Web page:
Karisoke™ Helps Rwandan Students Become Active Environmentalists
Busogo, Musanze District – It is a vibrant afternoon at the hilltop local secondary school, where hundreds of teenage students have packed the massive ground-floor cafeteria, now turned into a ceremony hall. By 3 o’clock, important guests from the Musanze District Environmental Committee are beginning to arrive. Four of them will soon become jurors and decide the outcome of the year-long competition among six school environmental clubs from the Volcanoes National Park region in Rwanda.
The Youth Action for Environment (YAE) – an initiative of the Dian Fossey Gorilla Fund’s Karisoke™ Research Center’s education program – began last September and saw tremendous interest on the part of local secondary schools. Following a brief training session, selected teachers and students returned to their respective environment clubs and designed projects meant to raise awareness and engage teenagers in green activities. Just a few months later, they have gathered here to present their remarkable results.
Helping them showcase their accomplishments is Karisoke’s education program manager and YAE coordinator Joseph Karama, who in the days leading up to this event visited all the schools and video documented their projects. In the short clips now running on the projector, the audience can see beautiful school gardens with fully developed corn and cabbage crops, flower beds and young trees. Everyone claps frantically when the club representing ESTB Busogo – the host of the day – proudly announces that their long-term objective is to supply each student with an avocado per day, from the young avocado trees they planted at the beginning of this year.
While acknowledging all participants’ efforts, the jury did not, however, pick the public’s favorites. Instead, after a quick deliberation, their vote went to “the most scientific project” — a modern compost pit on the grounds of Musanze Science School, where for months students have separated biodegradable and non-biodegradable materials and have managed waste in a responsible way.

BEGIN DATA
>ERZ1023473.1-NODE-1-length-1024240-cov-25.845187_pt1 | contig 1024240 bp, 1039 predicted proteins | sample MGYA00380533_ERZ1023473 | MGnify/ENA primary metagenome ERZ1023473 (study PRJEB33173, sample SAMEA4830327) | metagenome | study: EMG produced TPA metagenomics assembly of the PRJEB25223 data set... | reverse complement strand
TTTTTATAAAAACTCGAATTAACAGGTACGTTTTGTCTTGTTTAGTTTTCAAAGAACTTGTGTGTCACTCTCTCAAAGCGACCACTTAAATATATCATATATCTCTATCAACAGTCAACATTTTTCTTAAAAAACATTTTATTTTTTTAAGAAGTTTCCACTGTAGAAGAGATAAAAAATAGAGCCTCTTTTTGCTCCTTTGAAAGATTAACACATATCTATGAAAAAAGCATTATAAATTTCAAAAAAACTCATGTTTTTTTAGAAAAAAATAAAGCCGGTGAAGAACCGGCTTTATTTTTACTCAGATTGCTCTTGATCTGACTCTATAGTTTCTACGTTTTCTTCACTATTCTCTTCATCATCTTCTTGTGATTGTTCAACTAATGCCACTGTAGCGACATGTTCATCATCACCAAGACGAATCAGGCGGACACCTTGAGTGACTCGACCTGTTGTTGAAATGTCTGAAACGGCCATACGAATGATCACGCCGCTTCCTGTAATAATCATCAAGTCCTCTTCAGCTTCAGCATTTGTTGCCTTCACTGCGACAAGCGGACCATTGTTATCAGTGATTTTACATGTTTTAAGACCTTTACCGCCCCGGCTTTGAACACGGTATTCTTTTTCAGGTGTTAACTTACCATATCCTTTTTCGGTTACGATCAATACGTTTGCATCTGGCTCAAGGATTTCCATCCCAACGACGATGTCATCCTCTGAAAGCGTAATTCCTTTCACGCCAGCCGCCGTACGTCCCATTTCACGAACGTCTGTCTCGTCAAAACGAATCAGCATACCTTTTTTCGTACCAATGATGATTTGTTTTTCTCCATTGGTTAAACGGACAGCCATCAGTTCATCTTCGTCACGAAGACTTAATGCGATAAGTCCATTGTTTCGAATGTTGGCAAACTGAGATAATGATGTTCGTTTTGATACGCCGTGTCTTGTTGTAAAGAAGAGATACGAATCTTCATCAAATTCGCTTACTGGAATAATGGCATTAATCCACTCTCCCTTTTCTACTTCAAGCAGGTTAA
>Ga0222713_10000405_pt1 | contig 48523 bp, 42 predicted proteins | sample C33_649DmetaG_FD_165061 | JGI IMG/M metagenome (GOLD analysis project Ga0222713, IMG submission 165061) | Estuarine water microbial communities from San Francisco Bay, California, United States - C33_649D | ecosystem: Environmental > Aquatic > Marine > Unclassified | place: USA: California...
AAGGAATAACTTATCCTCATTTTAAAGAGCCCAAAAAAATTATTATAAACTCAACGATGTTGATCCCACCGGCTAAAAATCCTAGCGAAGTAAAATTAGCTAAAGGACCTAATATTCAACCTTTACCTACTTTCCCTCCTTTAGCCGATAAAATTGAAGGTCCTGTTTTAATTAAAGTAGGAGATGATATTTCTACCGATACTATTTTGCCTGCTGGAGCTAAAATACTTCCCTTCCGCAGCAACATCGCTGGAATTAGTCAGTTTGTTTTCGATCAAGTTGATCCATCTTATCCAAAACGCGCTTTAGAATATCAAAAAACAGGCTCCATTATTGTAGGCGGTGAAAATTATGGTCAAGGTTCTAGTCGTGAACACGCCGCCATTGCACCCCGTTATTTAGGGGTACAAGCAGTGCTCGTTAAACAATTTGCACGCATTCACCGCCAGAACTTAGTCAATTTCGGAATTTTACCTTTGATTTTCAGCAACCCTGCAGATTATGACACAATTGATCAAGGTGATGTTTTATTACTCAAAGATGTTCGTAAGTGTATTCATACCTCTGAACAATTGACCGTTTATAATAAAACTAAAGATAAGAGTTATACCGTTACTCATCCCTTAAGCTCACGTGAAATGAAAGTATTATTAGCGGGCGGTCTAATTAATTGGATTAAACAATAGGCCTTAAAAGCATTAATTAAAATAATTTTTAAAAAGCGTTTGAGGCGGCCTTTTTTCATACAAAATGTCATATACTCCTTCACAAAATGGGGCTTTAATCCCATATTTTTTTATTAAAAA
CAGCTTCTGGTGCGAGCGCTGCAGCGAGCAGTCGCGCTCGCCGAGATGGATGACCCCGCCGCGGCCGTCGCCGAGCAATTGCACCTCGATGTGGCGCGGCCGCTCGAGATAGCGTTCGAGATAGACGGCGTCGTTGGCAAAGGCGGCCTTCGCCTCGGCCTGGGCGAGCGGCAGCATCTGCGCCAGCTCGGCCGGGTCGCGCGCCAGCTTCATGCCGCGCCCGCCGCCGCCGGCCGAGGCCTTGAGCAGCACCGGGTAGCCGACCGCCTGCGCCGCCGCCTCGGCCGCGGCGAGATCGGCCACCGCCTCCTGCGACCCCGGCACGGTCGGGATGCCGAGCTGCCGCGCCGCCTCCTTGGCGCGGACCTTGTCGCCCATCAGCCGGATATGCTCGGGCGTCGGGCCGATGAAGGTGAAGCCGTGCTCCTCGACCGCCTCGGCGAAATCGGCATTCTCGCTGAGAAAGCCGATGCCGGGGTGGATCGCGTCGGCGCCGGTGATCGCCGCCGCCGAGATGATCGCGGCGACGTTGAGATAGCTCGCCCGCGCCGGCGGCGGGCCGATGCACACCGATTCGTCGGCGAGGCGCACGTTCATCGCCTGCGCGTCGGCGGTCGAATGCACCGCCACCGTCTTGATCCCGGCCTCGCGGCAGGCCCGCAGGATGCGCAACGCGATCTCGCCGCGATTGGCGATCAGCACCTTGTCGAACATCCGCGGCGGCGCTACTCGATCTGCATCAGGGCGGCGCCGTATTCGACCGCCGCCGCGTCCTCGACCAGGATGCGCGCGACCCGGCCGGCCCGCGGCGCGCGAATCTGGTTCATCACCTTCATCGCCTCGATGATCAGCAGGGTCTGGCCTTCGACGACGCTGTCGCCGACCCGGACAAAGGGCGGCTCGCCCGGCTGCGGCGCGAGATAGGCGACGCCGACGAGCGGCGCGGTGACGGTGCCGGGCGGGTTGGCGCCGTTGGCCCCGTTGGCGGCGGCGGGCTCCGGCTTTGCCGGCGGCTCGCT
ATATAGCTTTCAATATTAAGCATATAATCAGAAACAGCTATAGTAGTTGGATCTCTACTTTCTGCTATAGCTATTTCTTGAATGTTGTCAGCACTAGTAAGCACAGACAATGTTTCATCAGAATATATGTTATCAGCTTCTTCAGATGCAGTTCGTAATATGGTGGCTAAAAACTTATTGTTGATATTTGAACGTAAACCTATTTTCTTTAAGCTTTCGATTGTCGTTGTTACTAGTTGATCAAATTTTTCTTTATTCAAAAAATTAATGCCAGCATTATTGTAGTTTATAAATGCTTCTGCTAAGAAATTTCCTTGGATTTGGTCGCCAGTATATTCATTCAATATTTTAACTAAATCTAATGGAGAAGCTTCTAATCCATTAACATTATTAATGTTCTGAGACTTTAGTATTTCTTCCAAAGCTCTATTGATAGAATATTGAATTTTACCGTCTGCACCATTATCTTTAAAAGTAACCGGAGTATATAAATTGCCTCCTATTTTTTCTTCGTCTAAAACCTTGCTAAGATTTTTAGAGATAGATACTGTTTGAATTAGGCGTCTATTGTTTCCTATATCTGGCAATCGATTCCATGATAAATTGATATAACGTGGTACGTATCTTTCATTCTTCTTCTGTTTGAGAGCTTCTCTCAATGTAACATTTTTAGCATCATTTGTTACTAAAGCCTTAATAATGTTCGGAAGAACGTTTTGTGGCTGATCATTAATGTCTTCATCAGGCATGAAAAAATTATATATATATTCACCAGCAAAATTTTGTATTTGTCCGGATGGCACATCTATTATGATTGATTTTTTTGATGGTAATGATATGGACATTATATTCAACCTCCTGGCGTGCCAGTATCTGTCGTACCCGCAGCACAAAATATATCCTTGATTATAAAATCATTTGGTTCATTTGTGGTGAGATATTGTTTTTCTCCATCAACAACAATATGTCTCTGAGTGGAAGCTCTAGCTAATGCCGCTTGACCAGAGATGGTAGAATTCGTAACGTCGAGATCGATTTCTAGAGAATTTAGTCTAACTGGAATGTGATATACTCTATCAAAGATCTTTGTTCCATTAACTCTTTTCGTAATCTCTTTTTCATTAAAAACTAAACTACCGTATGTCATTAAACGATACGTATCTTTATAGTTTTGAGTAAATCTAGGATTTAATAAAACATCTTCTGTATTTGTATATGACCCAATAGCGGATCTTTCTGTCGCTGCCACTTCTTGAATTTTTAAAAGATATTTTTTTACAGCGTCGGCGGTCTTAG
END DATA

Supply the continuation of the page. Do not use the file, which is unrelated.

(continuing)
“We worked very hard, but we are stunned that we won,” said Didier Sibomana, the president of this large club, which has 120 members. He explained that the compost pit idea, for which they received $300 from Karisoke Research Center, was born out of their wish to “bring hygiene to the school.”
Sibomana himself, who wants to become a medical doctor in the future, joined the environmental move due to a deeply engrained conviction: that only by caring for the land and the climate can people also “survive well.”
With the first prize going out to the most special project, the jury then awarded second place to Gahunga Secondary School, which became very active in the local community by supplying free seedlings from its own avocado nursery to 75 families. Third prize went to Kampanga College, for their initiative to plant soil-erosion control trees around the school compound.
As winners of the first YAE competition, Sibomana and his colleagues will now enjoy a computer and two digital cameras. But hailing everyone’s determination and achievements, Karama rewarded all clubs with photo equipment and vowed to continue and expand the program in the new school year.
“We are all here because of our love for the environment,” Karama said. “It is through education that Karisoke™ Research Center is trying to bring as many young Rwandans onboard from now on as well.”
Submitted by Sinziana Demian, Karisoke™ Research Center